- Inquiries from buyers promising to place a large order, but who want you to send them a list of what you sell.
- Missing information, or information the customer refuses to give such as a day-time phone number.
- Orders that are shipped to a different address than the billing address.
- Orders from foreign countries
- Orders on US cards shipped to foreign countries
- Billing addresses that don't match the information on file with the credit card company.
By themselves, no one of these things are a sure sign that a credit card is stolen, but when several factors are present (say, your average ticket amount is $75 and you see an rush order for $5,000 being shipped to a different address than the address of the credit card holder) it's prudent to be suspicious and investigate the sale.
RELATED: Counterfeit Money: How to Spot Fake Bills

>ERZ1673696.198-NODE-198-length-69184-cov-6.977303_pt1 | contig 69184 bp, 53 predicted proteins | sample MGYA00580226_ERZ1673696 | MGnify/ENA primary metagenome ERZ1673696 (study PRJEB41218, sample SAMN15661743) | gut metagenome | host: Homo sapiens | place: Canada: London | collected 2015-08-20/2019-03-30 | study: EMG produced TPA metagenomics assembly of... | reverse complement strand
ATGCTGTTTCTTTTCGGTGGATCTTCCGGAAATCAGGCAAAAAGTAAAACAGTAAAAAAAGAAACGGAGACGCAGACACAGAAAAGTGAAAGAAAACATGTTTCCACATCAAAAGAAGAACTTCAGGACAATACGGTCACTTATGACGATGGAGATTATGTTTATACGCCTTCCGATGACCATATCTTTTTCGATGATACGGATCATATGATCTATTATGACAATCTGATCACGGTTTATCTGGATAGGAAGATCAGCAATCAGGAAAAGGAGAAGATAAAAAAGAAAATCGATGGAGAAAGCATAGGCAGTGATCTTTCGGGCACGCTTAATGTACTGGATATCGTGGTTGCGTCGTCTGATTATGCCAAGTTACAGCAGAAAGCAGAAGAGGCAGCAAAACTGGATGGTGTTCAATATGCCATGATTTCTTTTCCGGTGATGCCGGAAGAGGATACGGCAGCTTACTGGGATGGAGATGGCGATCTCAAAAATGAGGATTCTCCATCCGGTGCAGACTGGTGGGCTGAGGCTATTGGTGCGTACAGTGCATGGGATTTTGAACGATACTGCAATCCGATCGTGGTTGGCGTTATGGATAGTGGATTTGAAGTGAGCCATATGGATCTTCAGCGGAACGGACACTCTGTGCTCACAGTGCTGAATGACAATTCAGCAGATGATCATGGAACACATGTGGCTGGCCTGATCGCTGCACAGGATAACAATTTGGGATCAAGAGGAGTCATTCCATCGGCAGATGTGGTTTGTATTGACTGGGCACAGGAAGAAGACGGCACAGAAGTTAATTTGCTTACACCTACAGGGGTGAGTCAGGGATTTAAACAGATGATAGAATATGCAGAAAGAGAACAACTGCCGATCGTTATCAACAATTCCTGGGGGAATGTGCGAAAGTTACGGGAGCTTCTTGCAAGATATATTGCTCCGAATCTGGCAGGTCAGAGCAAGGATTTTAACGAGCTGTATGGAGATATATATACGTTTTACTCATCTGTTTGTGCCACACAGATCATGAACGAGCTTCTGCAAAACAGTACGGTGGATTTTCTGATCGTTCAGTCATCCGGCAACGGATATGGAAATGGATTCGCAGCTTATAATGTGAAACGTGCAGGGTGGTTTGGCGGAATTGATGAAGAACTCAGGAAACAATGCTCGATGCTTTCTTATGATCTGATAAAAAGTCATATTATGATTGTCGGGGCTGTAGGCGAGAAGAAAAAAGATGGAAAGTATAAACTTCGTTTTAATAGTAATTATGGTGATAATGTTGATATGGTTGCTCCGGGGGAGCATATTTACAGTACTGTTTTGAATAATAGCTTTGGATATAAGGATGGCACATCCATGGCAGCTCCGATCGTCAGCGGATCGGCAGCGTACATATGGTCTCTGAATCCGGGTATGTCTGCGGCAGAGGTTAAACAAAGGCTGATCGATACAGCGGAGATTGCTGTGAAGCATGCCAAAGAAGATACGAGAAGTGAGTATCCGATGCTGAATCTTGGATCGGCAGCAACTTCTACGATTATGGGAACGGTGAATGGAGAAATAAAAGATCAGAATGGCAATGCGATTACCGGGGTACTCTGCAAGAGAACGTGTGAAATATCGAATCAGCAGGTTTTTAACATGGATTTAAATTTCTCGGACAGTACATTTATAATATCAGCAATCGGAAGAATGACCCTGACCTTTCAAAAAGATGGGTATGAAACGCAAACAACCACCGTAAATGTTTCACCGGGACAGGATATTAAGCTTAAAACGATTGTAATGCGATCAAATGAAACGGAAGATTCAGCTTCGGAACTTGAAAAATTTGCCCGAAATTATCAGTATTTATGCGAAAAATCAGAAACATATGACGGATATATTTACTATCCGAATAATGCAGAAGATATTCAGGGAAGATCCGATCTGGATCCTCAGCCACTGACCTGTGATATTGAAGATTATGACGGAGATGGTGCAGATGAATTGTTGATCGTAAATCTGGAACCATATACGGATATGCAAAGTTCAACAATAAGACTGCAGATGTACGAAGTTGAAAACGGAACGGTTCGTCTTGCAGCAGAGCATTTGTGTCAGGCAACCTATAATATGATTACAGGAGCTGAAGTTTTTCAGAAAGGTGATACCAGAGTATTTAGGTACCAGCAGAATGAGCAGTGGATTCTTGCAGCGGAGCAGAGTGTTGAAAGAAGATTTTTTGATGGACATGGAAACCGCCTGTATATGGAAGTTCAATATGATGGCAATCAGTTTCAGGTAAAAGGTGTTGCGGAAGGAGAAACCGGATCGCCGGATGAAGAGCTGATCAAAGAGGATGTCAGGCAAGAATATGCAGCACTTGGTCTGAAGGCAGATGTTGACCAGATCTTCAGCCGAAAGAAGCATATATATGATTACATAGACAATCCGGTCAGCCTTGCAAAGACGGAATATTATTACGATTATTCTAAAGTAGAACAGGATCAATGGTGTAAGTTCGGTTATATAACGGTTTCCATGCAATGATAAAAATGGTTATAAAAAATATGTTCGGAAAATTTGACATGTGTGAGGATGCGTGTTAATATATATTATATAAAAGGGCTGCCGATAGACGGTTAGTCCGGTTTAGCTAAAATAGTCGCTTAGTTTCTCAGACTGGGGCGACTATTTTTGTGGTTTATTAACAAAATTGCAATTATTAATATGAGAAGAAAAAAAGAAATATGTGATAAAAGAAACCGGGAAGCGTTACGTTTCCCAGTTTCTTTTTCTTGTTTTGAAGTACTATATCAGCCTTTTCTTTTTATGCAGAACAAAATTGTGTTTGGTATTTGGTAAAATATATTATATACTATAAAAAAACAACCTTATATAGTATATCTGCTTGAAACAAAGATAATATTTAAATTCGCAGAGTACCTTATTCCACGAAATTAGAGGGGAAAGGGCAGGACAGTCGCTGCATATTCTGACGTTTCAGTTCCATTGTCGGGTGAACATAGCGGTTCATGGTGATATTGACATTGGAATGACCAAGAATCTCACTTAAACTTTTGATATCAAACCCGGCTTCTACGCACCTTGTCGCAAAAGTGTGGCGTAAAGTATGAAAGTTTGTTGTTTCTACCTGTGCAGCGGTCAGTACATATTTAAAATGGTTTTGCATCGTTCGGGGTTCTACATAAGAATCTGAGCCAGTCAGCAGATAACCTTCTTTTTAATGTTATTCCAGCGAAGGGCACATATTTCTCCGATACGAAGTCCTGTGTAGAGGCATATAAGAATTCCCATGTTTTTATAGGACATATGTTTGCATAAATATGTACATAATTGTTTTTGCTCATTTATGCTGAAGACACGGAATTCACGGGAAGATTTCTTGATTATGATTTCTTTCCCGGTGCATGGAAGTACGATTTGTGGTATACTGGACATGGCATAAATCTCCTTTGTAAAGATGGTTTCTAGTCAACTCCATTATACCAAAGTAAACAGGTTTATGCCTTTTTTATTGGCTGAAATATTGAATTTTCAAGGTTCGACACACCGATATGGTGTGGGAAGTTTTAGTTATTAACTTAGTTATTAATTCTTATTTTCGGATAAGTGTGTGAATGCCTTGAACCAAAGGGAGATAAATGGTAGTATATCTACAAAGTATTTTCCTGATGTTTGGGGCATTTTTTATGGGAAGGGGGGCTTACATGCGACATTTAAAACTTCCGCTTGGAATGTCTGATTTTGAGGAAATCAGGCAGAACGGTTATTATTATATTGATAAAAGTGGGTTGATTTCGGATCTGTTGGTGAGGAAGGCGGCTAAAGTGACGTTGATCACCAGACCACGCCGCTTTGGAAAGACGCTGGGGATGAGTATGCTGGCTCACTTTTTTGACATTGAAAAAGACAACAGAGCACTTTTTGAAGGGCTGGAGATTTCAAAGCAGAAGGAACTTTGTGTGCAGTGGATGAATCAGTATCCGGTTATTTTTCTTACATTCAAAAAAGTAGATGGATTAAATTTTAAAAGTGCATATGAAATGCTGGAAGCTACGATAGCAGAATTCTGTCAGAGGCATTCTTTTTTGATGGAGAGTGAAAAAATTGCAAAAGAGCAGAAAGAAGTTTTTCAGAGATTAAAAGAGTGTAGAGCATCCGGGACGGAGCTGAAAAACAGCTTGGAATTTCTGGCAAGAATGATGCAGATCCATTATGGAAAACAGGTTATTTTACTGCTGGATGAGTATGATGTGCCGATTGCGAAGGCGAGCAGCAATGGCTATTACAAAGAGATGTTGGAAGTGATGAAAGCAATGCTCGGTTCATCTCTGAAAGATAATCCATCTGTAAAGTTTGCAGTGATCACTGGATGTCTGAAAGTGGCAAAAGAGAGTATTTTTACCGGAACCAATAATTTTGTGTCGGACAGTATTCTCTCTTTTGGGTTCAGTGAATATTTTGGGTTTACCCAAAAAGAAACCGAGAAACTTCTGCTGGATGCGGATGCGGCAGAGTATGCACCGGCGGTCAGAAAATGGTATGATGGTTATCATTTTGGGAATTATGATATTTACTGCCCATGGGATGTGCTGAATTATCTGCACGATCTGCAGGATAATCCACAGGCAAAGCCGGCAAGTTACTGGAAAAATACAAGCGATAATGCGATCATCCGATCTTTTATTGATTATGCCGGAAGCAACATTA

Even if there's only one factor that doesn't pass your "sniff" test, it's useful to err on the cautious side. As an example, not long ago, someone using a credit card with US address purchased a product from us and wanted it shipped to someone by a different name in another country. The particular product was one that wouldn't be a lot of use to anyone in the country it was being shipped to, so we called the credit card holder to verify the shipping address. The credit card holder hadn't made the purchase. Neither had anyone else authorized to use the card. The card and the cardholder's contact information had been stolen.
What should I do if an order does sound suspicious?
Under any of the above circumstances you should be particularly cautious and do everything possible to ascertain the person ordering the merchandise is actually the cardholder, or an authorized representative of the cardholder.
These tips, though not infallible, may help you decide if an order is legitimate:
- Get the complete name, address, ZIP code and phone number for the cardholder.
- Require customers to enter the 3-digit card code number from the back of their credit card.